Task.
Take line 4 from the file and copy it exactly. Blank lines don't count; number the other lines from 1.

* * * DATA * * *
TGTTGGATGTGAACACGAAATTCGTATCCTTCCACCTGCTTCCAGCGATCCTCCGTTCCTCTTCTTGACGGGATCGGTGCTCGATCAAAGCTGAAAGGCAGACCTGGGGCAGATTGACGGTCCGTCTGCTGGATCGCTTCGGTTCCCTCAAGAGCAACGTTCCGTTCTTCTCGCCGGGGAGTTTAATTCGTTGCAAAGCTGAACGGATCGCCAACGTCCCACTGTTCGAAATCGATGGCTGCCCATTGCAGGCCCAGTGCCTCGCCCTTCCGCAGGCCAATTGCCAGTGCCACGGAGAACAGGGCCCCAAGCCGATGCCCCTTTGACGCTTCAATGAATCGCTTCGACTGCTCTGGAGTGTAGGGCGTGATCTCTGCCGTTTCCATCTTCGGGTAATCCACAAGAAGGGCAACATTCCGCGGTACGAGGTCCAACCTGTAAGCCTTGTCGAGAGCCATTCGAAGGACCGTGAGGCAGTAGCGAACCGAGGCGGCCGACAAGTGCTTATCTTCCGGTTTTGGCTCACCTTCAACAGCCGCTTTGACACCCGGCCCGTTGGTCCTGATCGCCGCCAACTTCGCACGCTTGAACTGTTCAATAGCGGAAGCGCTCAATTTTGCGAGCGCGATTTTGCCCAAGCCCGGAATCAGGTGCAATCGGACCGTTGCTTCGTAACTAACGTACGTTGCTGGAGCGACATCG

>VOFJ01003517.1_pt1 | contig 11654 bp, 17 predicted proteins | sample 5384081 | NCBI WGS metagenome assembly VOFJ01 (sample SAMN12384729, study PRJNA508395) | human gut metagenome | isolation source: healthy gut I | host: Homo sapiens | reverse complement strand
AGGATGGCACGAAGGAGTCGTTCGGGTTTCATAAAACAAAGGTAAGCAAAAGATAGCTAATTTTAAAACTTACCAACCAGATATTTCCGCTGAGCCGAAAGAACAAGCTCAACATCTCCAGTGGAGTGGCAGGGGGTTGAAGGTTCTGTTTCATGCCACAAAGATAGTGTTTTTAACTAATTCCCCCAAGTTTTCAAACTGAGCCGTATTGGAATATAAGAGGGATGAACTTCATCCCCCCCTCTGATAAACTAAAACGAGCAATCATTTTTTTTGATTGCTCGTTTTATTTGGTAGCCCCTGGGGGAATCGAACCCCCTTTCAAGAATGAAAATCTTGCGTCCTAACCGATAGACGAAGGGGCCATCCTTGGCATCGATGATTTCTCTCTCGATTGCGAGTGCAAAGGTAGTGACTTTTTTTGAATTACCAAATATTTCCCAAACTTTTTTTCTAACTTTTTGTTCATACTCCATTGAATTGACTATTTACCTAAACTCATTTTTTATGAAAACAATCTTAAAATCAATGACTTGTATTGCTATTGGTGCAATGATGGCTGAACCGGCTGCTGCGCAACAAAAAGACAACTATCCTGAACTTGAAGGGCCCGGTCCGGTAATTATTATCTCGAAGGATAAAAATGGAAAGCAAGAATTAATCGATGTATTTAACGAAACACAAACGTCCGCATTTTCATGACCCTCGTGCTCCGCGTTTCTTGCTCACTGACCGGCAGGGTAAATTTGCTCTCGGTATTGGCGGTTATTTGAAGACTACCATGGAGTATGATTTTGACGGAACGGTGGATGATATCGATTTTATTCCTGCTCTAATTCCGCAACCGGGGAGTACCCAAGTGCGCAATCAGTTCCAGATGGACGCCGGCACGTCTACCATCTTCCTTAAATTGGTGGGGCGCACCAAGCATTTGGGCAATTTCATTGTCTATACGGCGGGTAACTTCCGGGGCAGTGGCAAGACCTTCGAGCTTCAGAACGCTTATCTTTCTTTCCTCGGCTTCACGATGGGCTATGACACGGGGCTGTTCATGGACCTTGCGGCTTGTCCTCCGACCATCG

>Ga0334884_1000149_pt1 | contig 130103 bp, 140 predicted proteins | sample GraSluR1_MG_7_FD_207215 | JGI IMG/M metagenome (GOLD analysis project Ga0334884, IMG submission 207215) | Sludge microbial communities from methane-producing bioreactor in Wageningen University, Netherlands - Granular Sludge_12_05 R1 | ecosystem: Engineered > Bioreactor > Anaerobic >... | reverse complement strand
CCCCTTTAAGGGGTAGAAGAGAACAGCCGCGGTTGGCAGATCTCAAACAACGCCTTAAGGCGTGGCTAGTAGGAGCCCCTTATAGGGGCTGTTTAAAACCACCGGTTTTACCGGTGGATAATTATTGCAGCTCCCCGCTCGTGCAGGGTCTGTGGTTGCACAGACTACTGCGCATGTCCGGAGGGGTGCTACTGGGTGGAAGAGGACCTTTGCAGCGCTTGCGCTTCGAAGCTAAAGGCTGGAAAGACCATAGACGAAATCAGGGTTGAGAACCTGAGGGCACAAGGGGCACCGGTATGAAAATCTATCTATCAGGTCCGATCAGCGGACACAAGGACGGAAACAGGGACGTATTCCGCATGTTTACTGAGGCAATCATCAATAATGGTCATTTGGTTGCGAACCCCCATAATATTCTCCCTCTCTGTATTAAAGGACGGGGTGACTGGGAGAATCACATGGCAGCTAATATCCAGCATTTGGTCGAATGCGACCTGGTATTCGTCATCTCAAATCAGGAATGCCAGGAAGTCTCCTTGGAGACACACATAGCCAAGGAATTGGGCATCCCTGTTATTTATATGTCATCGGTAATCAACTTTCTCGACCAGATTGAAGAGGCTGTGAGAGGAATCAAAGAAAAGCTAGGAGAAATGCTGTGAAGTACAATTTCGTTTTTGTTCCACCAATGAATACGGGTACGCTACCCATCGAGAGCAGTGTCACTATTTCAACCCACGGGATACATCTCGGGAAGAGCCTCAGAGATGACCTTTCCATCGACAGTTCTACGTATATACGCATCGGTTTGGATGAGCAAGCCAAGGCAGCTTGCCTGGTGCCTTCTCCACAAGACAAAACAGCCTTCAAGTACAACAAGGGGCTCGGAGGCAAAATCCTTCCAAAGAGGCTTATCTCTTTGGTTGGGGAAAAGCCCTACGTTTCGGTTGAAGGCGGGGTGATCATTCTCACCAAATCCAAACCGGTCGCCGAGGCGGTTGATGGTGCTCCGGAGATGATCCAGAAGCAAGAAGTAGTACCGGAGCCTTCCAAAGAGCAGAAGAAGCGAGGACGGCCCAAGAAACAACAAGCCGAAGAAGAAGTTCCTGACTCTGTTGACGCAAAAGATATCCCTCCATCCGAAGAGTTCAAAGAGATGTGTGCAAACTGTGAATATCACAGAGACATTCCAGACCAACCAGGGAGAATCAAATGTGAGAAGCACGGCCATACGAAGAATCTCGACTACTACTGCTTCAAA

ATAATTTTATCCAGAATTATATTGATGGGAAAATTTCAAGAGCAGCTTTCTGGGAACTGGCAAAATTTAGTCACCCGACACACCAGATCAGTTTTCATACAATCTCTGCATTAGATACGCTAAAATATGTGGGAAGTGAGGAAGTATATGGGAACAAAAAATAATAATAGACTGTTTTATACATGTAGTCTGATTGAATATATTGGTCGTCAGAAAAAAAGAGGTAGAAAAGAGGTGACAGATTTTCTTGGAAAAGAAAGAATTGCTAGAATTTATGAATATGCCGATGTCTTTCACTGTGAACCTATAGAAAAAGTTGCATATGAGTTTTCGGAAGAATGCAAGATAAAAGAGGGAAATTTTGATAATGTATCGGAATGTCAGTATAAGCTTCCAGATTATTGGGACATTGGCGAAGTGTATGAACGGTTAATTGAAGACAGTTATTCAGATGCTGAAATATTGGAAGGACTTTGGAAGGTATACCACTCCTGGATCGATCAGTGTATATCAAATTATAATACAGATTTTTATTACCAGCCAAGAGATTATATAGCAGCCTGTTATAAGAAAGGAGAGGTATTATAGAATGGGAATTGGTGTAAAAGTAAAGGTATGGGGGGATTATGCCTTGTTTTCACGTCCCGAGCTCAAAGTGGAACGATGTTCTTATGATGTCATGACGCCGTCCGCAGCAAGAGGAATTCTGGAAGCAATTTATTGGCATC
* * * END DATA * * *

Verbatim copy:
>Ga0334884_1000149_pt1 | contig 130103 bp, 140 predicted proteins | sample GraSluR1_MG_7_FD_207215 | JGI IMG/M metagenome (GOLD analysis project Ga0334884, IMG submission 207215) | Sludge microbial communities from methane-producing bioreactor in Wageningen University, Netherlands - Granular Sludge_12_05 R1 | ecosystem: Engineered > Bioreactor > Anaerobic >... | reverse complement strand